Last Night I Sang to the Monster
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Last Night I Sang to the Monster

4.14 of 5 stars 4.14  ·  rating details  ·  1,903 ratings  ·  290 reviews
Zach is eighteen. He is bright and articulate. He's also an alcoholic and in rehab instead of high school, but he doesn't remember how he got there. He's not sure he wants to remember. Something bad must have happened. Something really, really bad. Remembering sucks and being alive - well, what's up with that?

I have it in my head that when we're born, God writes things do...more
Hardcover, 239 pages
Published September 1st 2009 by Cinco Puntos Press
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Most Poetic Book Titles
48th out of 834 books — 474 voters
Last Night I Sang to the Monster by Benjamin Alire SáenzFinnikin of the Rock by Melina MarchettaAmy and Roger's Epic Detour by Morgan MatsonShip Breaker by Paolo BacigalupiRevolution by Jennifer Donnelly
YALSA 2011 Best Fiction for Young Adults
1st out of 17 books — 26 voters

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Posted at Shelf Inflicted

Zach is a high school senior. He is also an alcoholic. His mom is depressed, his dad is an alcoholic, and his brother is abusive. Zach has so much pain in his young life that he blocks out the events that led to his stay in rehab.

With the help of a kind and sympathetic therapist, and his roommates, Rafael, a 53-year-old alcoholic further along in his recovery, and Sharkey, a 27-year-old drug addict, Zach begins to confront his past and discovers that life is worth livin...more
Amanda Rose
I wont give a summary of this book, because that's clearly been done about a hundred times below. What I will do, is tell you what I thought of it.

Anyone who has given this book a high rating clearly has no understanding of addiction or teenagers. The language in this book is tedious and obviously contrived. He uses the same expressions over and over in an effort to sound young, or cool, or edgy, but it mostly just comes off as obnoxious. If I had to guess, the author writes "That really tears m...more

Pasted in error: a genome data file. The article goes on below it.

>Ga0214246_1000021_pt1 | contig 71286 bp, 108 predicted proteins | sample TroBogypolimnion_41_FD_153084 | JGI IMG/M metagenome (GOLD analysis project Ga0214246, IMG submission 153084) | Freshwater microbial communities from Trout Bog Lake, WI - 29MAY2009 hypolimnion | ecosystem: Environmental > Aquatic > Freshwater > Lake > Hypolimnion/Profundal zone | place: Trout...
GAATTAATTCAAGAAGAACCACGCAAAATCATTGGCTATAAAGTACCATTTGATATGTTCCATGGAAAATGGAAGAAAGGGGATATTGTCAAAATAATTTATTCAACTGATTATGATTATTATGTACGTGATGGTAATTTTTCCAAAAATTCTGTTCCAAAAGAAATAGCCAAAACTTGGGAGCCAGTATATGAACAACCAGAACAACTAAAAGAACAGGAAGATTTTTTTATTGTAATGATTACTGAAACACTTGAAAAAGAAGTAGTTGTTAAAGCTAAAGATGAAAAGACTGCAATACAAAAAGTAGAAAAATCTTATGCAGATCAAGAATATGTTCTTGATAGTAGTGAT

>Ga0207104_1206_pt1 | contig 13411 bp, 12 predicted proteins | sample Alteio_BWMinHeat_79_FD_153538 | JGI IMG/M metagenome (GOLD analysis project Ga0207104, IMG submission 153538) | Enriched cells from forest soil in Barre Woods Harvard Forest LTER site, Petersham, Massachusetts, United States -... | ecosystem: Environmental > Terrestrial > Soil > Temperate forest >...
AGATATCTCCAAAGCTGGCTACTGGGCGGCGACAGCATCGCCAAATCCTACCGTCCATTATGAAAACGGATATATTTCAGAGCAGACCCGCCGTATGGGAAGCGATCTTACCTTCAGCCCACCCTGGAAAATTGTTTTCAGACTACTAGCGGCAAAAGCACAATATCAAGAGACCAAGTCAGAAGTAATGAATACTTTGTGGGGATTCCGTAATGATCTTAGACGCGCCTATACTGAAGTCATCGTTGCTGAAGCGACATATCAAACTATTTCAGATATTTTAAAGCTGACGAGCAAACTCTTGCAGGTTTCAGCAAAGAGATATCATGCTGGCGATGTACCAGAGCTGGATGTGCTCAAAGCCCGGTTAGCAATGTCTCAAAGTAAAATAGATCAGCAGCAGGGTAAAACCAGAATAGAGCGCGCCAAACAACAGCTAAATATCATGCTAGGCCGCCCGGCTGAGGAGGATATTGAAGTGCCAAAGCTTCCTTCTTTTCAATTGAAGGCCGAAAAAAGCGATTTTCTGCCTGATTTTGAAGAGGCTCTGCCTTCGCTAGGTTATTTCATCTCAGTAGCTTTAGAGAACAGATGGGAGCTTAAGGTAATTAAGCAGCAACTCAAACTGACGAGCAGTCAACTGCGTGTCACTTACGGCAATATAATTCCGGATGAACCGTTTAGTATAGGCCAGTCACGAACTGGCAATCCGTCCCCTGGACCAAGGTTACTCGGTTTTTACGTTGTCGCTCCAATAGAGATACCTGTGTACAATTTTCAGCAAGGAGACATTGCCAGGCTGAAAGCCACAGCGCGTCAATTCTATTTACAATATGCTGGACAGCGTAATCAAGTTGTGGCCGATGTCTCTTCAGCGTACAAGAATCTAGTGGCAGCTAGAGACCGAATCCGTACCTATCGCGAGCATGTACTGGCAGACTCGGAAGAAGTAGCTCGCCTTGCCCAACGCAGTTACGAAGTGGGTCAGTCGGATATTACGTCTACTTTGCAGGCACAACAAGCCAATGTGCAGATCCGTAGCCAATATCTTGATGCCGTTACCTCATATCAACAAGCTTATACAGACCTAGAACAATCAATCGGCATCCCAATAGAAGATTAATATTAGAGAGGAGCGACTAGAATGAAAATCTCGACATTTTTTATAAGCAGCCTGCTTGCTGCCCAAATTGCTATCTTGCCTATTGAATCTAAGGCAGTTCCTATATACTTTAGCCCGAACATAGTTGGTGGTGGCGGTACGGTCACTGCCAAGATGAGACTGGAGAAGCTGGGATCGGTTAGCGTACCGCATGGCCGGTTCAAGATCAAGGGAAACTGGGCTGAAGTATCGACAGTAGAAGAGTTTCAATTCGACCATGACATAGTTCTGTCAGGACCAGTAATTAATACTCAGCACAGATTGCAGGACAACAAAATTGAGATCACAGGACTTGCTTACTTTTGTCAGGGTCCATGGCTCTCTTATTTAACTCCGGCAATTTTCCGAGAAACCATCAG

May 09, 2010 Thomas rated it 4 of 5 stars
Recommended to Thomas by: Nancy
This was a very dark, depressing, disturbing book. Yet, it was also beautiful and bittersweet.

Zach finds himself in a rehabilitation facility with no memory of his past. He struggles with the monster living in his dreams and inhabiting his thoughts. There are people that help him though - like his therapist Adam, who is always the optimist, and his roommate Rafael, a 53-year-old man with the eyes of a young boy. Through his time at the treatment center he tries to conquer his isolation and vanqu...more
Nov 01, 2010 Scott rated it 5 of 5 stars
Recommends it for: High School and above
I have to say that this has quietly become one of my favorite books. The story is about addiction and the walls in one's life that block recovery. It's about trying to forgive in order to live life. I'll admit it was a slow read for awhile, but I think it was a subconscious thing. The danger is that it's too easy to see yourself in the characters that are portrayed and that can be difficult, especially if you've dealt with any kind of recovery in your life. And who hasn't these days?
More than a...more
update: I'm a rare 5 star person. It has to be an overall good book with a decent plot, sympathetic characters, unobtrusive language and a satisfying ending. And above all else, it should be believable. This book had it all for me.

As for a satisfying ending, some people like non-endings, like how "The Giver" ended. Some people, like G.R.R. Martin wants everyone dead and long forgotten as time marches on. I, more or less, like happy endings.

And believable, even if its paranormal/mythical, there...more
I do like and appreciate what Sáenz presents in this novel, and the writing style holds down a nice sense of prose blended with poetic flair and metaphor. At the same time, this story doesn’t grip me—and I mean really, truly grip me—the way other books do. I’m talking about books like There Are No Children Here: The Story of Two Boys Growing Up in the Other America and The Perks of Being a Wallflower. Those are books that captivate my attention and emotions and seizes them very firmly. What I’m...more
Peep (Pop! Pop!)
I've said it before and I'll say it again, I really love the title of this book. It just really, I don't know, works. Man does this story every just pull on your heartstrings! Zach would definitely be on my list of top 5 protags that need a hug. One of those long hugs that last a few seconds too long, yeah one of those.